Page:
- Lifetime maps and traffic (indicated by “LMT” after model number on the box)
- 3D traffic receiver with vehicle power cable (the vehicle power cable is also the 3D traffic receiver)
- Vehicle suction cup mount
- USB cableQuick start manual
¹FREE lifetime traffic updates may not be transferred to another person or another Garmin product. Lifetime traffic extends for the useful life of your Garmin traffic receiver (as long as you own a compatible Garmin GPS) or as long as Garmin receives traffic data from its traffic supplier, whichever is shorter. A traffic receiver’s “useful life” means the period during which the receiver (a) has the required technical capabilities to utilize current traffic data service and (b) is capable of operating as intended without major repairs. Traffic content not available for all areas. See traffic coverage areas.
²If you purchase a nüMaps Lifetime subscription (sold separately or bundled together with certain GPS models), you will receive up to 4 map data updates per year, when and as such updates are made available on Garmin’s website, for 1 compatible Garmin product until your product’s useful life expires or Garmin no longer receives map data from its third party supplier, whichever is shorter. A product’s “useful life” means the period during which the product (a) has sufficient memory capacity and other required technical capabilities to utilize current map data and (b) is capable of operating as intended without major repairs. A product will be deemed to be out of service and its useful life to be ended if no updates have been downloaded for such product for a period of 24 months or more. Unless otherwise stated, the updates you receive under the subscription will be updates to the same geographic map data originally included with your Garmin product when originally purchased. In some instances, your Garmin product might not have sufficient memory remaining for you to load an update to the map data, in which case you will need to either (a) select reduced map data coverage for your updates, or (b) purchase separately a microSD™/SD™ card (if and as applicable to your Garmin product) and load all or a portion of the map data coverage for your updates to the card and insert the card into the microSD/SD card slot contained in your Garmin product. If neither of the measures in (a) or (b) can be used to address your product’s lack of sufficient remaining memory, then Garmin may conclude that the “useful life” of your product has expired. Garmin may terminate your nüMaps Lifetime subscription at any time if you violate any of the terms of this agreement or your subscription. Your nüMaps Lifetime subscription may not be transferred to another Garmin product.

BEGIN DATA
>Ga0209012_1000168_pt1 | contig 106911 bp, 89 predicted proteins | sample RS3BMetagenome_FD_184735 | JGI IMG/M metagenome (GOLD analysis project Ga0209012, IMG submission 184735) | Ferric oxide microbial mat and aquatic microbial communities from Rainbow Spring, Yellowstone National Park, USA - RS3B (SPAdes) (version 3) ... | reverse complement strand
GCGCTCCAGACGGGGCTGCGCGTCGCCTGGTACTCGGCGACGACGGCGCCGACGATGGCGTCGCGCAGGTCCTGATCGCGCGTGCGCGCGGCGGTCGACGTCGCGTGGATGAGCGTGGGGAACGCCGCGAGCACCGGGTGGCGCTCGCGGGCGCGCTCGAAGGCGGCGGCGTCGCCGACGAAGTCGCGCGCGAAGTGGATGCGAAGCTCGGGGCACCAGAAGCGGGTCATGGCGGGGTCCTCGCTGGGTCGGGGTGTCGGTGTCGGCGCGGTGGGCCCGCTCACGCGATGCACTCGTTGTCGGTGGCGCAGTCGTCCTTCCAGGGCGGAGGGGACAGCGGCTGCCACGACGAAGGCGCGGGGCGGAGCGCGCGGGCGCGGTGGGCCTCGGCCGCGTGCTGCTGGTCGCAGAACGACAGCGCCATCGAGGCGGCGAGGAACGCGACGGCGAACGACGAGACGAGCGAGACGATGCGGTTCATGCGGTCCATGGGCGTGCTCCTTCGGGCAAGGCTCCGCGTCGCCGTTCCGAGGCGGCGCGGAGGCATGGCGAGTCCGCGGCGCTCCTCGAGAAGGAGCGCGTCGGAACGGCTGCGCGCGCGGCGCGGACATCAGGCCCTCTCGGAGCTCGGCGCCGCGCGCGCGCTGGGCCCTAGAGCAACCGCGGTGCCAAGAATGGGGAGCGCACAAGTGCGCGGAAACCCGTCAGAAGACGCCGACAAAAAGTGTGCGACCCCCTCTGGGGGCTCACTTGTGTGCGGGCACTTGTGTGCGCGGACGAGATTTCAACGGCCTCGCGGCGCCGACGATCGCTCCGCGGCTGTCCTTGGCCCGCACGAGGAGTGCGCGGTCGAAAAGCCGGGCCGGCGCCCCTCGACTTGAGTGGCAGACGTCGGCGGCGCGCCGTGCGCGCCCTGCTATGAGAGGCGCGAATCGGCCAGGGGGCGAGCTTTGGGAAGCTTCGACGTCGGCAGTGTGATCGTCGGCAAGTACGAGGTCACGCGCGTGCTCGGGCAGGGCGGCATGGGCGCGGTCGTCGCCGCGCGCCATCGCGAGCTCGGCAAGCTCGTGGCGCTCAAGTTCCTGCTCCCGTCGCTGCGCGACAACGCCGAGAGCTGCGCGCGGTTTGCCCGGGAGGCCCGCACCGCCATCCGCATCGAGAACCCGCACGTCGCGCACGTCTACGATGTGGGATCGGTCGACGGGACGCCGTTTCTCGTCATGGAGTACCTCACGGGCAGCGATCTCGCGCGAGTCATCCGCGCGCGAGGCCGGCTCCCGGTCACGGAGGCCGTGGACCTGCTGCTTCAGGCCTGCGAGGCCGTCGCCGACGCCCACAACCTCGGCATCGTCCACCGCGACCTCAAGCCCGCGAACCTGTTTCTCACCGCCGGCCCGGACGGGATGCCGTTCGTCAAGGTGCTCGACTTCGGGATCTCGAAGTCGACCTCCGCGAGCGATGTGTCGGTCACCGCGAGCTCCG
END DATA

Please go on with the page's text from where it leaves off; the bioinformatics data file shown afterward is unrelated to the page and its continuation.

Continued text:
Lifetime map and traffic updates
Speed limit indicator - unit displays speed limits for most major roads.
Lane assist with photoReal junction views.
Over 8 million points of interest and see branded icons on the map as you navigate.
Park position recall - find your car where you left it.
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Most Helpful Customer Reviews